Afghan Forces on the Run
The Editorial Board – The New York Times
Nearly a year after the official end of NATO’s combat mission in Afghanistan, this military failure confirms the worst fears about the weaknesses of the Afghan forces. Some 7,000 government forces and militiamen were overcome by far fewer Taliban in Kunduz.
For the United States to provide emergency assistance in the fight for Kunduz is one thing. But it must not be drawn back into a war that cannot be ended except by the Afghan government itself. Yet there are signs this is happening, as the security situation has deteriorated. Gen. John Campbell, who commands NATO and American forces in Afghanistan, now exerts so much influence at the top levels of the Afghan government that some Afghans refer to him as the country’s de facto defense minister….
While that and other challenges may be beyond the government’s control, the reality remains that the Afghan security forces have a very high attrition rate, have suffered a 50 percent increase in casualties in the first six months of this year compared with last year and have been spread thin as the Taliban opened new fronts in all parts of the country.
How Afghanistan Can Succeed
Hamdullah Mohib – CNN
Afghanistan today is a functioning democracy. It has the freest media in the region, with a thriving private media sector. Our people vote for their leaders and power changes hands through ballots, not bullets. Civil society organizations, both domestic and international, are free to organize and we welcome their partnership in helping our country overcome the legacy of years of war….
Afghanistan has changed. Today, women are present alongside men in government, universities, and the workforce — the highest numbers in the country’s history, and the number is growing. Eleven million students are in school, 40 percent of them girls. Over 260,000 Afghan youths are studying in one of the 135 private and public universities.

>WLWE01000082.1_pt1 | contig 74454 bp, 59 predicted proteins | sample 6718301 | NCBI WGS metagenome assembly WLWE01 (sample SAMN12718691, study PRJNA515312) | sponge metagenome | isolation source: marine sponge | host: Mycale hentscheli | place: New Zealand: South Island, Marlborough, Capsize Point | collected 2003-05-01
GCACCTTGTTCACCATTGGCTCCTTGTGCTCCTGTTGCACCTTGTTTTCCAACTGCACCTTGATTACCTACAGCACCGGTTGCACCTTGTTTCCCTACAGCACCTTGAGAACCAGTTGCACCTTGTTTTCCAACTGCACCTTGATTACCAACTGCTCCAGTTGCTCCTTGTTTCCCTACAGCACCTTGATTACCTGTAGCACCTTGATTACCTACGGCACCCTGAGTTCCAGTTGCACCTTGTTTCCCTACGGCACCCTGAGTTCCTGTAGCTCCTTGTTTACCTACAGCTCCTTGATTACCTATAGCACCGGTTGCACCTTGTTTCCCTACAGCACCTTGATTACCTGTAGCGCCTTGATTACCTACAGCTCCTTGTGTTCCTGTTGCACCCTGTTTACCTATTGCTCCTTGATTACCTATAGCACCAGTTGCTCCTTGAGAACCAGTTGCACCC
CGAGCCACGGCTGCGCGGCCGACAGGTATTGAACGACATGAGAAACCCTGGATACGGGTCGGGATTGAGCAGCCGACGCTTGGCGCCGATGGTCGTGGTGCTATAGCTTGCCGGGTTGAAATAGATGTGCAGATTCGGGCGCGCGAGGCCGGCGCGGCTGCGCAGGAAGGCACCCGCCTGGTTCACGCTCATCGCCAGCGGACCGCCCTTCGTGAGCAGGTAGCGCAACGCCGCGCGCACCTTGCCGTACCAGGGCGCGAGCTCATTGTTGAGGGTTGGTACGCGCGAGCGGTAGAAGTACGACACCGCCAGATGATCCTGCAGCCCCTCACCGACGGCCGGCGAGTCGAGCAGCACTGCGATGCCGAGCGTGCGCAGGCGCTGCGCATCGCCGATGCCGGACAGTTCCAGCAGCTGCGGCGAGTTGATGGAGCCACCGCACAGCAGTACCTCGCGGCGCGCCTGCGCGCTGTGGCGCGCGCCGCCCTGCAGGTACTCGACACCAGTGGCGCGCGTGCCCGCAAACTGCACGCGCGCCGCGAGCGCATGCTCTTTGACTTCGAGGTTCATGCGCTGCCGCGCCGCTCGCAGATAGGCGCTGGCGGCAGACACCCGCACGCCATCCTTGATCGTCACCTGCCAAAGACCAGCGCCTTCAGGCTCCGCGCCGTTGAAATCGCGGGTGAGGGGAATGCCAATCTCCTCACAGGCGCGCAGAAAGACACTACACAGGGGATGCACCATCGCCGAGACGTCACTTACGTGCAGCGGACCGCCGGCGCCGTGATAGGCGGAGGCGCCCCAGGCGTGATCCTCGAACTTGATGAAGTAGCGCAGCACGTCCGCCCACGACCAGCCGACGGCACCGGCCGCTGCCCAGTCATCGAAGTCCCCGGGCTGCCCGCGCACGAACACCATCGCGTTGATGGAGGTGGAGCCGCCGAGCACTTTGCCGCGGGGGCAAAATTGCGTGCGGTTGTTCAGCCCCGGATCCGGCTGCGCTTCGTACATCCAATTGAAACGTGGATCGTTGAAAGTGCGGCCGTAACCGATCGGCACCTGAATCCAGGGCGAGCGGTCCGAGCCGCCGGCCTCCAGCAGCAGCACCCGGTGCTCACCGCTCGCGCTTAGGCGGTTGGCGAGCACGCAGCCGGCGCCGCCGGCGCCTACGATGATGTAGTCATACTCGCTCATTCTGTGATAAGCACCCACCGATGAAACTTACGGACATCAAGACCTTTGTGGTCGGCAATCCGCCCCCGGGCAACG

It would be incredulous to pretend that Afghanistan’s troubled past is now fully behind us. Just this past Sunday, the Taliban took local civilians as human shields to seize large swathes of Kunduz province in the north of Afghanistan. Afghan forces have mounted a robust counteroffensive to clear the area of terrorist elements and to protect our civilians, but the ongoing violence there is a reminder of the security challenges we still face.
The Second Kick of a Mule in Afghanistan
Andrew Gawthorpe – The Boston Globe
The fall of Kunduz illustrates the dynamics at play. The Taliban have been slowly consolidating their control over the province for years. Their task has been made easier by a corrupt and inefficient local government and abusive security forces that have driven segments of the province’s Pashtun population into the arms of the Taliban.
The United States may decide to bolster Kabul further with more troops or resources, but Washington can only delay the inevitable day when Afghanistan must face its demons alone.
Those demons were on full display in the fall of Kunduz. The verdict on a decade and a half of American war now rests largely in the hands of Washington’s imperfect allies and the choices they make. From Kabul to Baghdad, the results so far are not encouraging.
Putin Dares, Obama Dithers
The Editors – The Economist
Both Kunduz and Russia’s bombing are symptoms of the same phenomenon: the vacuum created by Barack Obama’s attempt to stand back from the wars of the Muslim world. America’s president told the UN General Assembly this week that his country had learned it “cannot by itself impose stability on a foreign land”; others, Iran and Russia included, should help in Syria. Mr Obama is not entirely wrong.
But his proposition hides many dangers: that America throws up its hands; that regional powers, sensing American disengagement, will be sucked into a free-for-all; and that Russia’s intervention will make a bloody war bloodier still. Unless Mr Obama changes course, expect more deaths, refugees and extremism.
Having seen the mess that George W. Bush made of his “war on terror”, especially in Iraq, Mr Obama is understandably wary. American intervention can indeed make a bad situation worse, as odious leaders are replaced by chaos and endless war saps America’s strength and standing. But America’s absence can make things even more grim. At some point, extremism will fester and force the superpower to intervene anyway.